I posted on Linkedin that I was taking on new clients and to contact me via message or my website. Mary got very upset. Apparently she thought I could only work one job at a time. Then she was angry with the content I presented to her, though it was exactly what we had discussed. I was working from her notes. She sent me terrible notes, calling me names. Apparently, all she really wanted was a proofreader for her own version of her white paper, but this was NOT what she had said. And I didn’t have it in writing. She refused to pay me for the work and research that I had already done. I was shocked. Such unprofessional behavior from someone who appeared to be professional from her profile was definitely unexpected. And her white paper? It wasn’t a white paper at all. It was just a sales article.
These are my biggest mistakes. I’ve made others, for sure, but these offered the most learning. Save yourself some aggravation and learn from my mistakes:
- Ask questions. Find out exactly who your client is and what they want. If the job is unusual, don’t be afraid to ask what it is for or who the intended audience will be.
- If the scope of a project changes, don’t be afraid to discuss this with your client and try to come to a compromise. If the project is something that goes against your morals or is not what you signed up for, quitting is not a bad thing. Having to work on something that really bothers you IS a bad thing.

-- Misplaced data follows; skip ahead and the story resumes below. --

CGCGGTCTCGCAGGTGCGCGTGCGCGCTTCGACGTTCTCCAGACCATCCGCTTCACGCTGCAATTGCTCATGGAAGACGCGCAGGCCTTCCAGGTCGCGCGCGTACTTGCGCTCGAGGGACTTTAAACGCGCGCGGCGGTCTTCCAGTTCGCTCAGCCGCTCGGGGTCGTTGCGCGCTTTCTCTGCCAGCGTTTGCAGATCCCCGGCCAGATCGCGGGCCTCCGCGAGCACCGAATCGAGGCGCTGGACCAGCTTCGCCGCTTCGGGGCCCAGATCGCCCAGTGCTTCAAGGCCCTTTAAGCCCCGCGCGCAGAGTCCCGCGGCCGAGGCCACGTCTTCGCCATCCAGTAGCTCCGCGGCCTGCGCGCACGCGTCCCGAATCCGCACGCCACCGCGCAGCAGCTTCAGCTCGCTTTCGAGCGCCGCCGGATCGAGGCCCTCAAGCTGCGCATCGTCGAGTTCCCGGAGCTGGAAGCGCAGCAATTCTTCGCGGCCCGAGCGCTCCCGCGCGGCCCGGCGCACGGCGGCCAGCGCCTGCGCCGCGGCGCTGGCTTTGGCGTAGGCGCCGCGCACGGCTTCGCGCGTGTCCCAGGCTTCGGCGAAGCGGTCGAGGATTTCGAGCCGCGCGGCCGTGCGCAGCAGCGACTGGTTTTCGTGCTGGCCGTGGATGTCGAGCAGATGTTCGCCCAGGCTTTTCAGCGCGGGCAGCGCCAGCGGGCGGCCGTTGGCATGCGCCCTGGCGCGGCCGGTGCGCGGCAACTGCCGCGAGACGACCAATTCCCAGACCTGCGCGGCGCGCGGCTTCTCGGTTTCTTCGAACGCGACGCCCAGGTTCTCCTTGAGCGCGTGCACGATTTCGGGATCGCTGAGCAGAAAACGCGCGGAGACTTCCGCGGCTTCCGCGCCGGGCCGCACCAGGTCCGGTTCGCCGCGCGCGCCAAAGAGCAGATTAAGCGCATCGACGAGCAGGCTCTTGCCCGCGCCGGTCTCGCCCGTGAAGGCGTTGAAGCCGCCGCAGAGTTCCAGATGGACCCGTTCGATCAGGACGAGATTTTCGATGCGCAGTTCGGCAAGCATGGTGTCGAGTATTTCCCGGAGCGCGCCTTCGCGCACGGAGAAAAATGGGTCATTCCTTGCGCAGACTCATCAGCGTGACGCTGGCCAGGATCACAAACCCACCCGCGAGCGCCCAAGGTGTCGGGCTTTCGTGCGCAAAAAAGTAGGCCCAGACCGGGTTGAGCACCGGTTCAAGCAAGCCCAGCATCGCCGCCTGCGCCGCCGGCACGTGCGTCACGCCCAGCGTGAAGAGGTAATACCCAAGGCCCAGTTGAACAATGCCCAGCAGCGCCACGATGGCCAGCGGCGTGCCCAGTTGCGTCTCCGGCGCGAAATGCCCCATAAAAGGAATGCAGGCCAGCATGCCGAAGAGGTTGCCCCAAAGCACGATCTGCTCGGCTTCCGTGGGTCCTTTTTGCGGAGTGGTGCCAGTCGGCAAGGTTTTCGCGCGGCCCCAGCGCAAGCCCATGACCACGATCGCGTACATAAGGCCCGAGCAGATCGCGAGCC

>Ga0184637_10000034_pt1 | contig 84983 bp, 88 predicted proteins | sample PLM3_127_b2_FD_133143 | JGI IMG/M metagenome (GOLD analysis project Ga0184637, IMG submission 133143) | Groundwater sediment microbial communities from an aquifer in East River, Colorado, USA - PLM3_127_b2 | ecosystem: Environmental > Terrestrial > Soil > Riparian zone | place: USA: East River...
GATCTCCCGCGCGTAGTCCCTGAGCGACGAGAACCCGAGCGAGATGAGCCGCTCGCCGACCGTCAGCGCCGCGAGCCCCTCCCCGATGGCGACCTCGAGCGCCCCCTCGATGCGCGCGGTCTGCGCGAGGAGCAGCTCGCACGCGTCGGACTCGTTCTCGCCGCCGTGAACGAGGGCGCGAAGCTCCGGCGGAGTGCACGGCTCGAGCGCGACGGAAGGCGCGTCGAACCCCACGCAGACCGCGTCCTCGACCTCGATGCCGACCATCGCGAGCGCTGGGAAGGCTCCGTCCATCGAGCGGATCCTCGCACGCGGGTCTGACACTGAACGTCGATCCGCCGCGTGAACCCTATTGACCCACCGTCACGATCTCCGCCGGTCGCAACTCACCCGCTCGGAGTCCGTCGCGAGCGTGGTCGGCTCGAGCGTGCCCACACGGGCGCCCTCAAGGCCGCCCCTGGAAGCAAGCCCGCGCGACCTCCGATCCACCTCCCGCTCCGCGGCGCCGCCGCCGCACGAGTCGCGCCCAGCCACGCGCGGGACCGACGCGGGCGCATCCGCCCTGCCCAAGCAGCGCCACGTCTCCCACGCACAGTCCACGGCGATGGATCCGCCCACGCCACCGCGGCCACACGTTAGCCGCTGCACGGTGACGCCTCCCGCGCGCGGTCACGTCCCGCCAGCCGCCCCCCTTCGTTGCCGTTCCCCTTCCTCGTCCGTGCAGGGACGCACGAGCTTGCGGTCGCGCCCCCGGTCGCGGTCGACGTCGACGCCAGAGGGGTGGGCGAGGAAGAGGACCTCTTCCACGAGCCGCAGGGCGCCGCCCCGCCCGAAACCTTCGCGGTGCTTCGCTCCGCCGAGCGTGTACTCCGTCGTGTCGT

- Get everything in writing. Use a contract. Make sure there is a clause stating that the client owes you for any work done, even if the job is cancelled partway through. You need this to protect yourself from people who don’t know what they want and will try to get free work or simply stiff you for your fee. I also use a recorder for Skype conversations and send follow up emails with notes from the conversations.
Yes, as a freelancer I’m used to being interviewed to make sure I’m a good fit for a job. Now I know that as a freelancer I have to interview the client to make sure they are a good fit for me.